Karen James Chopra, LPC, MCC, NCC, has been counseling career clients since 1999 and has helped hundreds of clients change careers, find new jobs and deal more effectively with workplace challenges.
In addition to her private practice, she has worked for two national corporate outplacement firms: Lee Hecht Harrison and Resource Careers. These are the organizations that help people who have experienced a layoff or downsizing to find new jobs, and their programs are usually considered the gold-standard of job search technique.
Ms Chopra is a regular presenter on career issues, having taught career theory at the graduate level, designed and delivered numerous workshops, and served as a regular guest commentator on WMAL’s career radio show “Your Career Life.”
She is a career-changer herself. Before entering the counseling field, she worked for nearly a decade as a trade negotiator for the United States Government, first at the Department of Commerce and then at the Office of the U.S. Trade Representative.
Ms. Chopra holds a number of relevant licenses and certifications: licensed professional counselor (LPC) in the District of Columbia; Master Career Counselor (MCC), a designation of the National Career Development Association (NCDA); and National Certified Counselor (NCC), a designation of the National Board of Certified Counselors (NBCC). She belongs to all of the relevant national and local associations involved in career counseling, including the American Counseling Association (ACA), the National Employment Counselors Association (NECA), the National Career Development Association (NCDA) and the Washington Metropolitan Area Career-Life Planning Network (MAC-LPN).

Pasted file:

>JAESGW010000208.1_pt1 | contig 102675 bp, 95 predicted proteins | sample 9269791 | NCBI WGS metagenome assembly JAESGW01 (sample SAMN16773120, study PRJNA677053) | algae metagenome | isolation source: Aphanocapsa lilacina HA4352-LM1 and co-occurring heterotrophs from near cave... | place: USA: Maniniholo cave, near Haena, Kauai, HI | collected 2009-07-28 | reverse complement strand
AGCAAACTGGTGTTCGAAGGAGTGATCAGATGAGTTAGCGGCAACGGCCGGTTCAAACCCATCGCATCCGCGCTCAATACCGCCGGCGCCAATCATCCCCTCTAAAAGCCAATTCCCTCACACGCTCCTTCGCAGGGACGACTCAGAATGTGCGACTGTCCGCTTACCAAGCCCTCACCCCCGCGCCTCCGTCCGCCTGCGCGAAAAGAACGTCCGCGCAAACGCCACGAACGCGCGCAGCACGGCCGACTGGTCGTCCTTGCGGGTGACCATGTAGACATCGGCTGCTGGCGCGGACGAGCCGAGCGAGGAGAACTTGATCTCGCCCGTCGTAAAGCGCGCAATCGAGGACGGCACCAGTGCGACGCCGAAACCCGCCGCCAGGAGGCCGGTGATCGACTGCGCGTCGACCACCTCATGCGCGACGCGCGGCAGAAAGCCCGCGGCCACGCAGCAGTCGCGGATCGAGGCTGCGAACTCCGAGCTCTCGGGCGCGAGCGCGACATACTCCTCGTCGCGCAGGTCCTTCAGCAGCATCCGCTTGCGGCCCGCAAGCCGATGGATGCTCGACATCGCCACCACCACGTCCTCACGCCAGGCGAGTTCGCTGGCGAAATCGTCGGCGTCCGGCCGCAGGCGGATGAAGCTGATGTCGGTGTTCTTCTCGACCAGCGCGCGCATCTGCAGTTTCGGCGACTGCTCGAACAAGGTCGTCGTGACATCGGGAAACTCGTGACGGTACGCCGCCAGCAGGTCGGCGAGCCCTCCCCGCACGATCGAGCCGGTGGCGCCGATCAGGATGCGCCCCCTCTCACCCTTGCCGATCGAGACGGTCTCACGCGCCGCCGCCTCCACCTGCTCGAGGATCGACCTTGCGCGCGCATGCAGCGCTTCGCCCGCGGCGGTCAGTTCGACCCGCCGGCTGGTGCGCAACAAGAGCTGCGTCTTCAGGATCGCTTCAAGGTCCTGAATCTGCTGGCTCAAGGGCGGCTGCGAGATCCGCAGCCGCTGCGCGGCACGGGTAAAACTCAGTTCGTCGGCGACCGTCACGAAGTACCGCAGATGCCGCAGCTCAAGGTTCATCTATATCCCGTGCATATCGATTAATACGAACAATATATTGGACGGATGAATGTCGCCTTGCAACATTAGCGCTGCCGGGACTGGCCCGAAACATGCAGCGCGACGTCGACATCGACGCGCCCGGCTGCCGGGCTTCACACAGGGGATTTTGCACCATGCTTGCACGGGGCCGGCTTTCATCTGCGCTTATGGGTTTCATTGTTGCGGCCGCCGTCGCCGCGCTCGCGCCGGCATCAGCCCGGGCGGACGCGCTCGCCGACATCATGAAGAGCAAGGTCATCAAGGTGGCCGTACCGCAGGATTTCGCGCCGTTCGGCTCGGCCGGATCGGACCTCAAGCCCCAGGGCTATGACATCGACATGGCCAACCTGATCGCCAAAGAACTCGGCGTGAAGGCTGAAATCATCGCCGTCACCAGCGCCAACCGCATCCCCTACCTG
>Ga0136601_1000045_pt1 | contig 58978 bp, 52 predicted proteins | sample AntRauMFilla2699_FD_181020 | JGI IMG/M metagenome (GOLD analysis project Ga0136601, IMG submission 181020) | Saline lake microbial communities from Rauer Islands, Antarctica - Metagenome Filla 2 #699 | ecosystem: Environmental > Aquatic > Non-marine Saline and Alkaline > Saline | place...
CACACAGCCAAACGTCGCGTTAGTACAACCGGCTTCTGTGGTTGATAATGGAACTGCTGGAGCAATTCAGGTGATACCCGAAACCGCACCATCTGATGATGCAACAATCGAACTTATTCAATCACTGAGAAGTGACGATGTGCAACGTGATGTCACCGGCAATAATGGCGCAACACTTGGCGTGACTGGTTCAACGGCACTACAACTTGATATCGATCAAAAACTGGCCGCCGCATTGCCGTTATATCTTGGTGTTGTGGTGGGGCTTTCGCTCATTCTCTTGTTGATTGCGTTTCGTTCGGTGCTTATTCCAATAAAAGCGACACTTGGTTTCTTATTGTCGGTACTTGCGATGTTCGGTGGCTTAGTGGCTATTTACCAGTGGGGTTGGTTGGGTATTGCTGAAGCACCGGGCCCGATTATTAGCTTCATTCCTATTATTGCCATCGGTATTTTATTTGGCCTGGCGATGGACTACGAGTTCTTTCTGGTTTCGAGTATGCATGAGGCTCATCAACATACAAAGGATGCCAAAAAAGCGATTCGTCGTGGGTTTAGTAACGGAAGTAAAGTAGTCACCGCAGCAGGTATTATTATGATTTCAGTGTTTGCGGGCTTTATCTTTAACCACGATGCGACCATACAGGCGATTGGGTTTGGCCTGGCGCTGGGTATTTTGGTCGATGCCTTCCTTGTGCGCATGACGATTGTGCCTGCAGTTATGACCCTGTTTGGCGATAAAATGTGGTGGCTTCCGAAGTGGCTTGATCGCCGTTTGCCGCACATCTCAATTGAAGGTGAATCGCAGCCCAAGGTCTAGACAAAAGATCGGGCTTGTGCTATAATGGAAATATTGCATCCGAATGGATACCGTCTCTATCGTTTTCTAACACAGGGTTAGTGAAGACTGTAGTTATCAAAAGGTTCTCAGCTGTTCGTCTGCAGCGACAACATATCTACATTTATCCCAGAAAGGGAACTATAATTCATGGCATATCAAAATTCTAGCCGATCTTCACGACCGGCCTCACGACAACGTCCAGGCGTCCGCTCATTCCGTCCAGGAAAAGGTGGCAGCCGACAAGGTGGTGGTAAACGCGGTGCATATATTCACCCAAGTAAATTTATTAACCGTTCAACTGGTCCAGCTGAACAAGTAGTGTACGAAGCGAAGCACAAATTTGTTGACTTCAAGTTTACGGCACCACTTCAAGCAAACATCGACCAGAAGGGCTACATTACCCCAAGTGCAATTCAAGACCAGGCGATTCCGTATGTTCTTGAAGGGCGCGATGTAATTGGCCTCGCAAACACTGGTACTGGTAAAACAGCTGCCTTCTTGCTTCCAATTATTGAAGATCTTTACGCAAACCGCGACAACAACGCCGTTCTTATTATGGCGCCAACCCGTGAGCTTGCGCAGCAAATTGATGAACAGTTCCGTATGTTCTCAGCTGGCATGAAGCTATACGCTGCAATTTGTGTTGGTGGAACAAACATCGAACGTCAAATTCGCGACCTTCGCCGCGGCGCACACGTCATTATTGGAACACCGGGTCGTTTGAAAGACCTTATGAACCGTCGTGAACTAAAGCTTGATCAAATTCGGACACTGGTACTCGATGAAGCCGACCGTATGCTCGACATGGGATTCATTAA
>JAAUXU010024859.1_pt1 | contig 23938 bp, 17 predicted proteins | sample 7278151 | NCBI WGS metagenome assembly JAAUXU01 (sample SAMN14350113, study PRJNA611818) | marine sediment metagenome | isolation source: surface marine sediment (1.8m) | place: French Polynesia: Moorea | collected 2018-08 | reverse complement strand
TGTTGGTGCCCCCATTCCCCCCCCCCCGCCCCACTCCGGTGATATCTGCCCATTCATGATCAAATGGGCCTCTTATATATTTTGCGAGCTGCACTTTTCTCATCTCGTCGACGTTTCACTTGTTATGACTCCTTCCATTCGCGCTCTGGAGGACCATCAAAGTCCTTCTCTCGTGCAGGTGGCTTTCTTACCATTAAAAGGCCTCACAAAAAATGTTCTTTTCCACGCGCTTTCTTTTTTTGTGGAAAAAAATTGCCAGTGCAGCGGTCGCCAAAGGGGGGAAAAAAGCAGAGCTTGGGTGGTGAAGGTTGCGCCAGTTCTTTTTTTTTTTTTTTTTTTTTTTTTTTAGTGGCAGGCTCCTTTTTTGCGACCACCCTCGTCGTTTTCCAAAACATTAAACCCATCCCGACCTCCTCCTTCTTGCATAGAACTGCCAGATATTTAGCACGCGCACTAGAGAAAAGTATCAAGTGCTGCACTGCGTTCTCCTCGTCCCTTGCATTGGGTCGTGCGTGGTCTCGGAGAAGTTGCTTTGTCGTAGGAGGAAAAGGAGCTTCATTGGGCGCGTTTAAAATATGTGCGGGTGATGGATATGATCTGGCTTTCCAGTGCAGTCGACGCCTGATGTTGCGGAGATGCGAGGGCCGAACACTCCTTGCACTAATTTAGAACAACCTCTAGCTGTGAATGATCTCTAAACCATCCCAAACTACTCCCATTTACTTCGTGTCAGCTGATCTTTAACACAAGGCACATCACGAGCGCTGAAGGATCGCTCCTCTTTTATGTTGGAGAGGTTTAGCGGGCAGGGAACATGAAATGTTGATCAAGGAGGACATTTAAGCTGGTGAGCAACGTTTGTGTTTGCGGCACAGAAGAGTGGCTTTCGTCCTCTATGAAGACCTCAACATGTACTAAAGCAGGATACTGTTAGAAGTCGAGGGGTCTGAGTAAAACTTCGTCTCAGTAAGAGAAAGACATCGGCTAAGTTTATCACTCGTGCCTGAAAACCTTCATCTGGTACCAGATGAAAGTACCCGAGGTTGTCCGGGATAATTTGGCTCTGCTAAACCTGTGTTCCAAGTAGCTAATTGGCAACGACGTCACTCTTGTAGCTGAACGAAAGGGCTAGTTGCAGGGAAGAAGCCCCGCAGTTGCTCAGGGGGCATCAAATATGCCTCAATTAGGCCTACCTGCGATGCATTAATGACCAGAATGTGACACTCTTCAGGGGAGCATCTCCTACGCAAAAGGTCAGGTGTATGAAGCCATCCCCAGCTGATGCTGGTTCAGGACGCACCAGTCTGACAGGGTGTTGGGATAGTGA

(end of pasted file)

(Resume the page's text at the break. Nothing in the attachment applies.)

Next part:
Her B.A. is from the University of Virginia, and she received a masters of science in foreign service from Georgetown University, and a masters in community counseling from George Washington University.
How do I ask for more money when negotiating a job offer?
Career counselor Karen Chopra discusses how to ask for more money when negotiating a job offer.
This expert: 1,702,411 views
Host: How do I ask for more money when negotiating a job offer?
Karen Chopra: You can ask for more money in two ways. One is the gentle way, if you just want to see if there is more money on the table. So you call the employer back and say, I am very excited about your offer and I just like to talk to you little bit about the offer itself and I was wondering if you have any flexibility on the salary or you could say, I was wondering if you could do a bit better on the salary. That's a fairly gentle push and you are not going to get a huge bump off of that one but often they will say, oh we could give you another three or another five and hey, that's more money than you got, so it's worth taking.
If the offer is really low and you are really hoping for a much different number then you are going to need to go for a slightly more aggressive approach and this is when all of the research on what the salary range is for this position will come in handy. So if you need a lot more money, you go back to the employer and say, based on my research about what this position pays, the market is between 60,000 and 75,000. Given my ten years of experience and the fact that I am bilingual, I was hoping to come in at the top of that range. Can you get me there? And now you are telling them I want 75,000 and there is a number you are shooting for and that could be 10,000 more than you are making now. They may or may not get there but at least you will know the maximum that they can offer for that particular position.
The final way to do this, if you really can't take the offer as it's written, you can say, I am so excited about this position but I have to tell you, I really needed a position that got me to 75 or 85. It's hard for me to work for less than that. Is there any chance you could get me there? And now you have been very upfront with them that you need to clear certain amount of money to take the offer and if they can get you there, they likely will. Only use the tactic however, if you are prepared to walk away if they don't get there. This is not a pull, this have to be the truth. I really can't work for that and so I am going to have to signed out of the job if you can't get me to 80, but if that's your case, then you might ask for it that way.